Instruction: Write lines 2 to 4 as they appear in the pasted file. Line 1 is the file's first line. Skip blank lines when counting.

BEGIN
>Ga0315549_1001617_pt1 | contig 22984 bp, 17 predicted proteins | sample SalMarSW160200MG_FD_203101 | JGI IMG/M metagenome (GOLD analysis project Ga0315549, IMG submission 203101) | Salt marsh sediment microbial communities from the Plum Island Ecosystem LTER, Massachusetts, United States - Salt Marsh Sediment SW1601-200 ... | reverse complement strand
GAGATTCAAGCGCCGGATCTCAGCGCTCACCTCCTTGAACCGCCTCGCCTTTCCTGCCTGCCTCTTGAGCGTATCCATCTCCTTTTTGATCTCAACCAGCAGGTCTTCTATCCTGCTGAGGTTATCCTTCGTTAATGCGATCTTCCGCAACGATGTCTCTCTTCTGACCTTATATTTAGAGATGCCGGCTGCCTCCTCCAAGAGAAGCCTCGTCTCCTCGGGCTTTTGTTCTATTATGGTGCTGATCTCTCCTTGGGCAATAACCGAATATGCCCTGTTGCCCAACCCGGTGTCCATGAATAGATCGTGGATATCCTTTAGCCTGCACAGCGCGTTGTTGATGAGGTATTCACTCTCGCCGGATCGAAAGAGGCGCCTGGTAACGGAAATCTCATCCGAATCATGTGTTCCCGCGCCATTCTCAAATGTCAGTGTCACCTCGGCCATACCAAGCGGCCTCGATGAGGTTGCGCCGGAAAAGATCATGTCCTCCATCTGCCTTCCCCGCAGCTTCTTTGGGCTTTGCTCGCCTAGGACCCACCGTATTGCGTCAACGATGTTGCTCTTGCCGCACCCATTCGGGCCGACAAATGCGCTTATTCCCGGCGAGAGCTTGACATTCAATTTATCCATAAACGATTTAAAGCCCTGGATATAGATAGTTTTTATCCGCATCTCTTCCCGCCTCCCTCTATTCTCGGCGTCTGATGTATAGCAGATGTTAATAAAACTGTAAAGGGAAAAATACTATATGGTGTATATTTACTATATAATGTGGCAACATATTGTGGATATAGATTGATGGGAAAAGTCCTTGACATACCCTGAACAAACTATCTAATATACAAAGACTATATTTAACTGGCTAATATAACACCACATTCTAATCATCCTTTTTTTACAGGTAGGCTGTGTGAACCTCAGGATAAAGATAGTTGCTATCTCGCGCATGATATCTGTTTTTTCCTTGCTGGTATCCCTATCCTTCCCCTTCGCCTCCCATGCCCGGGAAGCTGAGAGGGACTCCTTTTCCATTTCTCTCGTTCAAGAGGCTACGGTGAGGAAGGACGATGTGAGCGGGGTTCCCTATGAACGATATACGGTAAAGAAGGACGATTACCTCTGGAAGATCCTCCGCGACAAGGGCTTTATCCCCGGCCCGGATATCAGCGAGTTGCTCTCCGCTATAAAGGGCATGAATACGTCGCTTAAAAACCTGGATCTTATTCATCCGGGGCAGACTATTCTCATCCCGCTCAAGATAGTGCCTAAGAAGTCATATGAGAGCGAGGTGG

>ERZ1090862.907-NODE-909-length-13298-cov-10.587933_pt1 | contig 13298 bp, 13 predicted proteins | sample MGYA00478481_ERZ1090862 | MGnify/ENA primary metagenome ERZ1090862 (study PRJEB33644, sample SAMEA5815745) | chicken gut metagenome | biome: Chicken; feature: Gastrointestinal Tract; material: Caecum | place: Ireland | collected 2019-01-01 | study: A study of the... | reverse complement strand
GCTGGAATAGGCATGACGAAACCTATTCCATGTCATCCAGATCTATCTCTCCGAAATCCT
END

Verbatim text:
GAGATTCAAGCGCCGGATCTCAGCGCTCACCTCCTTGAACCGCCTCGCCTTTCCTGCCTGCCTCTTGAGCGTATCCATCTCCTTTTTGATCTCAACCAGCAGGTCTTCTATCCTGCTGAGGTTATCCTTCGTTAATGCGATCTTCCGCAACGATGTCTCTCTTCTGACCTTATATTTAGAGATGCCGGCTGCCTCCTCCAAGAGAAGCCTCGTCTCCTCGGGCTTTTGTTCTATTATGGTGCTGATCTCTCCTTGGGCAATAACCGAATATGCCCTGTTGCCCAACCCGGTGTCCATGAATAGATCGTGGATATCCTTTAGCCTGCACAGCGCGTTGTTGATGAGGTATTCACTCTCGCCGGATCGAAAGAGGCGCCTGGTAACGGAAATCTCATCCGAATCATGTGTTCCCGCGCCATTCTCAAATGTCAGTGTCACCTCGGCCATACCAAGCGGCCTCGATGAGGTTGCGCCGGAAAAGATCATGTCCTCCATCTGCCTTCCCCGCAGCTTCTTTGGGCTTTGCTCGCCTAGGACCCACCGTATTGCGTCAACGATGTTGCTCTTGCCGCACCCATTCGGGCCGACAAATGCGCTTATTCCCGGCGAGAGCTTGACATTCAATTTATCCATAAACGATTTAAAGCCCTGGATATAGATAGTTTTTATCCGCATCTCTTCCCGCCTCCCTCTATTCTCGGCGTCTGATGTATAGCAGATGTTAATAAAACTGTAAAGGGAAAAATACTATATGGTGTATATTTACTATATAATGTGGCAACATATTGTGGATATAGATTGATGGGAAAAGTCCTTGACATACCCTGAACAAACTATCTAATATACAAAGACTATATTTAACTGGCTAATATAACACCACATTCTAATCATCCTTTTTTTACAGGTAGGCTGTGTGAACCTCAGGATAAAGATAGTTGCTATCTCGCGCATGATATCTGTTTTTTCCTTGCTGGTATCCCTATCCTTCCCCTTCGCCTCCCATGCCCGGGAAGCTGAGAGGGACTCCTTTTCCATTTCTCTCGTTCAAGAGGCTACGGTGAGGAAGGACGATGTGAGCGGGGTTCCCTATGAACGATATACGGTAAAGAAGGACGATTACCTCTGGAAGATCCTCCGCGACAAGGGCTTTATCCCCGGCCCGGATATCAGCGAGTTGCTCTCCGCTATAAAGGGCATGAATACGTCGCTTAAAAACCTGGATCTTATTCATCCGGGGCAGACTATTCTCATCCCGCTCAAGATAGTGCCTAAGAAGTCATATGAGAGCGAGGTGG

>ERZ1090862.907-NODE-909-length-13298-cov-10.587933_pt1 | contig 13298 bp, 13 predicted proteins | sample MGYA00478481_ERZ1090862 | MGnify/ENA primary metagenome ERZ1090862 (study PRJEB33644, sample SAMEA5815745) | chicken gut metagenome | biome: Chicken; feature: Gastrointestinal Tract; material: Caecum | place: Ireland | collected 2019-01-01 | study: A study of the... | reverse complement strand
GCTGGAATAGGCATGACGAAACCTATTCCATGTCATCCAGATCTATCTCTCCGAAATCCT